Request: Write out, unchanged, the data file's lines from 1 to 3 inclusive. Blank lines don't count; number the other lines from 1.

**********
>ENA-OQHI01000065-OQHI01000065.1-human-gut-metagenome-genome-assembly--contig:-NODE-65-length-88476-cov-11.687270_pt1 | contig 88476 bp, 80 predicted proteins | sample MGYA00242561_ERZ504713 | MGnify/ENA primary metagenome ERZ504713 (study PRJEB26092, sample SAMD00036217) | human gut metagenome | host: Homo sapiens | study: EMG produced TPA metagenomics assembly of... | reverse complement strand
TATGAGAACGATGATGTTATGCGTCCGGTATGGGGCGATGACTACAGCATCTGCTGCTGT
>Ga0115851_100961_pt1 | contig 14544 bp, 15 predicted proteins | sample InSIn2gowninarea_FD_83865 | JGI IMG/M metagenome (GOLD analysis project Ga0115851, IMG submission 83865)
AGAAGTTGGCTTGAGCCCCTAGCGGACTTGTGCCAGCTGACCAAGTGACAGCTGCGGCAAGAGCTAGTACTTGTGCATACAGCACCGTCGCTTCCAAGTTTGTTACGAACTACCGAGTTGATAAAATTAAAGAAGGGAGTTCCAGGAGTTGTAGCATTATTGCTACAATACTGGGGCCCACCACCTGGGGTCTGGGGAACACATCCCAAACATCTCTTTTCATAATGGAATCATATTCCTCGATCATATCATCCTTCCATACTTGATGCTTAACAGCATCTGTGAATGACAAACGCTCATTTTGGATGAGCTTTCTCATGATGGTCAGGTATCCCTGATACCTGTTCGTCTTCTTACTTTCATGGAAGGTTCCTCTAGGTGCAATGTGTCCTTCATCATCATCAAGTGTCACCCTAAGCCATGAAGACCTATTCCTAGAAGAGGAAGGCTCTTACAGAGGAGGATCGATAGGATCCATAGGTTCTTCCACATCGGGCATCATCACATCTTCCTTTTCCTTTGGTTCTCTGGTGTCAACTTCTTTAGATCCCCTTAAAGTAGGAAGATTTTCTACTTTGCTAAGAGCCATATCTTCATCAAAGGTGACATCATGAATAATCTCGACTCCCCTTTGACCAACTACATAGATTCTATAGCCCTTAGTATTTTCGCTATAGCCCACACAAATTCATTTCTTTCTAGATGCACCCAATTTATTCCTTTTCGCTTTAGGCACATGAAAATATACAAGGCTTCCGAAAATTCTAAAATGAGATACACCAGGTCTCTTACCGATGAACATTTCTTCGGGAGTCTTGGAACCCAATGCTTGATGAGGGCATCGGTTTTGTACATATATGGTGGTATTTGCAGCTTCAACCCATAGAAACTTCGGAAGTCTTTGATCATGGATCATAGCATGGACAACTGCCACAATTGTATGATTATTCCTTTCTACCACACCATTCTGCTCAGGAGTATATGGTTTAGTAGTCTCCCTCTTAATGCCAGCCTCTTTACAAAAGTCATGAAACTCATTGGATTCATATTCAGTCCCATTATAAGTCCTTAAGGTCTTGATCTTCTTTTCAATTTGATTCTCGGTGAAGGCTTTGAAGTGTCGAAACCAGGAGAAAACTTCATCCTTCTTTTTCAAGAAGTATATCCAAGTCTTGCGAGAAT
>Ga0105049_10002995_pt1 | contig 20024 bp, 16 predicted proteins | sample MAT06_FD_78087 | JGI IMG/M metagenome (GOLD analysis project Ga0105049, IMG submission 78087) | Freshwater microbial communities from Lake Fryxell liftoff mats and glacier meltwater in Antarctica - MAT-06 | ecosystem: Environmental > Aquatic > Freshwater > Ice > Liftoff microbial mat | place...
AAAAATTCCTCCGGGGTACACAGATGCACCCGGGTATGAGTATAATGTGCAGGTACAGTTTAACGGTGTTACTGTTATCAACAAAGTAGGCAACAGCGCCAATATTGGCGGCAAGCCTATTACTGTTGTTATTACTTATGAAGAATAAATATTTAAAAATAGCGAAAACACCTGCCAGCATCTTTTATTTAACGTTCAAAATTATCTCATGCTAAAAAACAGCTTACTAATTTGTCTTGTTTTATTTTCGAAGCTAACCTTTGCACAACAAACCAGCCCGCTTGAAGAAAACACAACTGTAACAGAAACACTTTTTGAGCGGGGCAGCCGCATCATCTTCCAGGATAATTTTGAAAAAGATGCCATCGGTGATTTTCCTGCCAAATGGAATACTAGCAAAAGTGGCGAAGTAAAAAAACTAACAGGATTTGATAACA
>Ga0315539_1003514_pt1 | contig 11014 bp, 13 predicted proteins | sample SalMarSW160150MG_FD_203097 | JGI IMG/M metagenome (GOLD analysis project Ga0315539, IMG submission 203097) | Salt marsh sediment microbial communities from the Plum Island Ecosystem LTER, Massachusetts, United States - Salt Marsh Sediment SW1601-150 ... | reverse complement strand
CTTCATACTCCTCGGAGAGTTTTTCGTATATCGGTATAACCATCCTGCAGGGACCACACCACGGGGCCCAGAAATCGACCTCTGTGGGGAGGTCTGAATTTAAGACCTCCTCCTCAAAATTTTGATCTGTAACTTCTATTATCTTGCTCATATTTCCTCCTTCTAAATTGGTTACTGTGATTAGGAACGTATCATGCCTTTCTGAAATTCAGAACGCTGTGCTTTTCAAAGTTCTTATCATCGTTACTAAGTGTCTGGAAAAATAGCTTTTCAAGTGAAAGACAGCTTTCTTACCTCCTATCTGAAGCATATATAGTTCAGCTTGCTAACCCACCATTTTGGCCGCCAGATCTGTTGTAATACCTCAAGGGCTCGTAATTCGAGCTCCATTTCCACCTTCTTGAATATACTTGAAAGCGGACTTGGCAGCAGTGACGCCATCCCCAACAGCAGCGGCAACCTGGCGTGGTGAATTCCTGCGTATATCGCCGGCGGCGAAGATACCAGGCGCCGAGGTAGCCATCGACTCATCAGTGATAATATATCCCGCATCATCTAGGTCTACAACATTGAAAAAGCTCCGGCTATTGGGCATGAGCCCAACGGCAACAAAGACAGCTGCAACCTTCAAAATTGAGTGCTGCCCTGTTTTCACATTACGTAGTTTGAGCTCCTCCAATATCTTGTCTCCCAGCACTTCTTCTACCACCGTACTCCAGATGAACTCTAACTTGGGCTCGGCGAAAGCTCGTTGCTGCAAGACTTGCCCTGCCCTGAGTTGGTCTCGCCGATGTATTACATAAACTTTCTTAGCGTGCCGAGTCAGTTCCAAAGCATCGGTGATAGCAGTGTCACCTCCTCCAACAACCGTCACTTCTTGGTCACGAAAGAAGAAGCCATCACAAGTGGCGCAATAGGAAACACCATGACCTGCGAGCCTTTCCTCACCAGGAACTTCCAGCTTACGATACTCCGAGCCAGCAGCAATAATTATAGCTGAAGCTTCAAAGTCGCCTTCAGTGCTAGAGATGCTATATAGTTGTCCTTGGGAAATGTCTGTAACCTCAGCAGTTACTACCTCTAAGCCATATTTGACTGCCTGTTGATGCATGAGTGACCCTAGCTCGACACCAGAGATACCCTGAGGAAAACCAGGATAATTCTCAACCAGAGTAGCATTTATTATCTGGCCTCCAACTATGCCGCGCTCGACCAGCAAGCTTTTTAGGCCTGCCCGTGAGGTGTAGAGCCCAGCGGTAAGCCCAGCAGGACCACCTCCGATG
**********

>ENA-OQHI01000065-OQHI01000065.1-human-gut-metagenome-genome-assembly--contig:-NODE-65-length-88476-cov-11.687270_pt1 | contig 88476 bp, 80 predicted proteins | sample MGYA00242561_ERZ504713 | MGnify/ENA primary metagenome ERZ504713 (study PRJEB26092, sample SAMD00036217) | human gut metagenome | host: Homo sapiens | study: EMG produced TPA metagenomics assembly of... | reverse complement strand
TATGAGAACGATGATGTTATGCGTCCGGTATGGGGCGATGACTACAGCATCTGCTGCTGT
>Ga0115851_100961_pt1 | contig 14544 bp, 15 predicted proteins | sample InSIn2gowninarea_FD_83865 | JGI IMG/M metagenome (GOLD analysis project Ga0115851, IMG submission 83865)